You’ve got an idea that really gets you excited.
When someone asks you about it, they’d better be prepared to listen for awhile, because you’re white-hot passionate for this possibility. You are, in fact, beginning to think that it’s time to heat things up by taking it to the next level.
But are you ready? How can you ensure that the glow remains and your dreams don’t just go up in smoke? You can open “How to Start a Business & Ignite Your Life” by Ernesto Sirolli and keep the spark alive.
When introduced to someone who claims to be an entrepreneur, Sirolli says that his first question is “What is your passion?”
The answer gives him a feel for the entrepreneur’s future success (or lack thereof). If “money” is the answer, he says, a good turn-out is iffy; one’s passion must lie in one’s product or service.
But passion is never enough to sustain business, long-term. The biggest myth of startups, he says, is that an entrepreneur must know all and do all. The rugged, self-reliant entrepreneur is generally the image we hold dear, and that’s damaging.
To remedy that situation, Sirolli created The Trinity of Management.
To fully embrace The Trinity of Management, you need to first understand your own personality, strengths and weaknesses; specifically, are you most interested in what your business provides, marketing that product or service, or managing the money and the business itself? Once you can answer that question honestly, then you can put together a strong team because, again, no entrepreneur is an island.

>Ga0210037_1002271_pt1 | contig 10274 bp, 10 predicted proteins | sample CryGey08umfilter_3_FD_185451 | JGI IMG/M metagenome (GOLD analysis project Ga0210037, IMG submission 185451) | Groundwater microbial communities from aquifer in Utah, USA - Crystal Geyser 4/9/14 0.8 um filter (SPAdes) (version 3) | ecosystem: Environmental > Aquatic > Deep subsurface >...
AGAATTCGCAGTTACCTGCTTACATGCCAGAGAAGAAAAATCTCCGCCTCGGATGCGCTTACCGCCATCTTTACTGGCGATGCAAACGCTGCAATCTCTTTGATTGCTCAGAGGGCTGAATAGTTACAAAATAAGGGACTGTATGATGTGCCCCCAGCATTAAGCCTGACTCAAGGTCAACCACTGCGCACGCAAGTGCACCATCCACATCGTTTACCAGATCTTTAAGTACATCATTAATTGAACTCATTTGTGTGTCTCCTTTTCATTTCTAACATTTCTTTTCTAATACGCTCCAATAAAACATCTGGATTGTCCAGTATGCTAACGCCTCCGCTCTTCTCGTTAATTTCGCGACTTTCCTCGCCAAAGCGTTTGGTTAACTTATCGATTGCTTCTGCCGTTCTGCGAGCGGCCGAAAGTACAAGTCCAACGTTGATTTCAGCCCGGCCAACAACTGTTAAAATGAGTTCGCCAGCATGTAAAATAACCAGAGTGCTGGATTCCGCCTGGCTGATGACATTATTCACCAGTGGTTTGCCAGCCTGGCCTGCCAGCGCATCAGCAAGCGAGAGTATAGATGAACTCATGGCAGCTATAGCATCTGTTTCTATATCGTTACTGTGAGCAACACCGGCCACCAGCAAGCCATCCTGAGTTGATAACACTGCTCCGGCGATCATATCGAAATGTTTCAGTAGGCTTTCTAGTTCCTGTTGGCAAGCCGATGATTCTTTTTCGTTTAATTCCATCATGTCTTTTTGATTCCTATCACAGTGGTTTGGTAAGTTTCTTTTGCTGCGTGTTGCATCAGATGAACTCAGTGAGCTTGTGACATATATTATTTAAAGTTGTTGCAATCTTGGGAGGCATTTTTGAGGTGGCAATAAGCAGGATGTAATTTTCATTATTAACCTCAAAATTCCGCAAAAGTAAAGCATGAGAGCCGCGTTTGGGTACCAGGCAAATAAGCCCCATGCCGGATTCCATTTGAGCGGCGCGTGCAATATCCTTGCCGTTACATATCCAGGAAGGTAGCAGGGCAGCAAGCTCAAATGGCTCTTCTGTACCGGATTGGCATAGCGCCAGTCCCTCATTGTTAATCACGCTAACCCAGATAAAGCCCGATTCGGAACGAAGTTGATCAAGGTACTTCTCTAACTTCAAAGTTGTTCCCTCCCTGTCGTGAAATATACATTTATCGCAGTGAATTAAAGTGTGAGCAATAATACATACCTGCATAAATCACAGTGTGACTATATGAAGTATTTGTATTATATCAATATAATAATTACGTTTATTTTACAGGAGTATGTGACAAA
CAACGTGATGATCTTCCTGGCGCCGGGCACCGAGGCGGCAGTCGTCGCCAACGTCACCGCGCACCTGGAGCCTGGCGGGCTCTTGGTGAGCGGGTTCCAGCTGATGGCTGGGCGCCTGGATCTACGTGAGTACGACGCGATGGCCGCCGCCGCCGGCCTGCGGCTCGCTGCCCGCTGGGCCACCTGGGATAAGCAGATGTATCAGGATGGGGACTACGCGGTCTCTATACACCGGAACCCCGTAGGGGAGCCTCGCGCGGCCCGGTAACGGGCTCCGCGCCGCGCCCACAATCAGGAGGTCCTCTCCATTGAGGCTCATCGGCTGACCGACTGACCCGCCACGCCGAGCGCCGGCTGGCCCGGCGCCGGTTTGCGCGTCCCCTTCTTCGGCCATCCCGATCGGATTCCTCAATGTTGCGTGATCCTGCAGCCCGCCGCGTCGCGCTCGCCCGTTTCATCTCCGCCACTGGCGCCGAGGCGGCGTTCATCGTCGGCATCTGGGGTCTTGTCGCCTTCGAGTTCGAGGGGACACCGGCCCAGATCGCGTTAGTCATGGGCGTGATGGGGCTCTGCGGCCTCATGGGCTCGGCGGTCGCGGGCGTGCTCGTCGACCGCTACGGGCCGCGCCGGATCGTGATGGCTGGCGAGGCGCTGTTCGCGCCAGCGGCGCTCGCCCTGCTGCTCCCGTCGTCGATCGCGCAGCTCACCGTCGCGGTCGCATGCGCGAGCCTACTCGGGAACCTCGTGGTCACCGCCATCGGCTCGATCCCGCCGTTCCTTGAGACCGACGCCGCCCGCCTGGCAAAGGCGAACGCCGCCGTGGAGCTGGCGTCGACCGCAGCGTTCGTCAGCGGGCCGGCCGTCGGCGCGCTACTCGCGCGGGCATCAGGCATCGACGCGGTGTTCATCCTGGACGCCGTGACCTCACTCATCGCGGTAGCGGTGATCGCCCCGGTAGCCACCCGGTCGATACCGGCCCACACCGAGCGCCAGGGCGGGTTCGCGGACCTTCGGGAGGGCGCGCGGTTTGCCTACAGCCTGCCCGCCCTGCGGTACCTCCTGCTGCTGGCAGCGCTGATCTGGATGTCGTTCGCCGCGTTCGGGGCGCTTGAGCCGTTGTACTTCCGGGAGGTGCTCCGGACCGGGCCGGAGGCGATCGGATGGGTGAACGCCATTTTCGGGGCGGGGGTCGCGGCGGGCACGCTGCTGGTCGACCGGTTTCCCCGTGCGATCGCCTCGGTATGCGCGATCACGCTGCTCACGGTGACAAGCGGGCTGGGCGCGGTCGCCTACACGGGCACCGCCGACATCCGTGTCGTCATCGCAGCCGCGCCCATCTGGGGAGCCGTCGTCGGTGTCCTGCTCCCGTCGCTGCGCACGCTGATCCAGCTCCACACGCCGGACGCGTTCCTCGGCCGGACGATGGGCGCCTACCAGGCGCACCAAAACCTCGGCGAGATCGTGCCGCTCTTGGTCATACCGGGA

Creating your team, Sirolli says, leaves you (as the entrepreneur) free to focus on what you do best and love most. A good team will tap into the strengths of three people of different abilities who understand and are passionate about the business plan you’ll lay out together. This also helps break through other business myths.
Just be cautious about those you choose.
“A business partnership,” says Sirolli, “is a lot like a marriage, but getting out of it is much more difficult.”
“How to Start a Business & Ignite Your Life” is thin and it’s got lots of graphs in it. The print is good-sized, too, so you might think it would be quick and easy to use.
And you’d be wrong.
Sirolli packs a massive amount of info into this skinny book, but it’s somewhat repetitious and it sometimes contradicts common-sense. What, for instance, does one do when “team-building” is premature? And when relying on “free help” from friends and family, don’t you still get what you pay for? I appreciated the abundant advice in this book, but those were just two of the questions I had.
And yet, I think there are good nuggets here that could be useful for someone with an entrepreneurial spirit but nowhere to go with it. If that’s you, and you can read and think carefully, then “How to Start a Business & Ignite Your Life” might help you set the world on fire.
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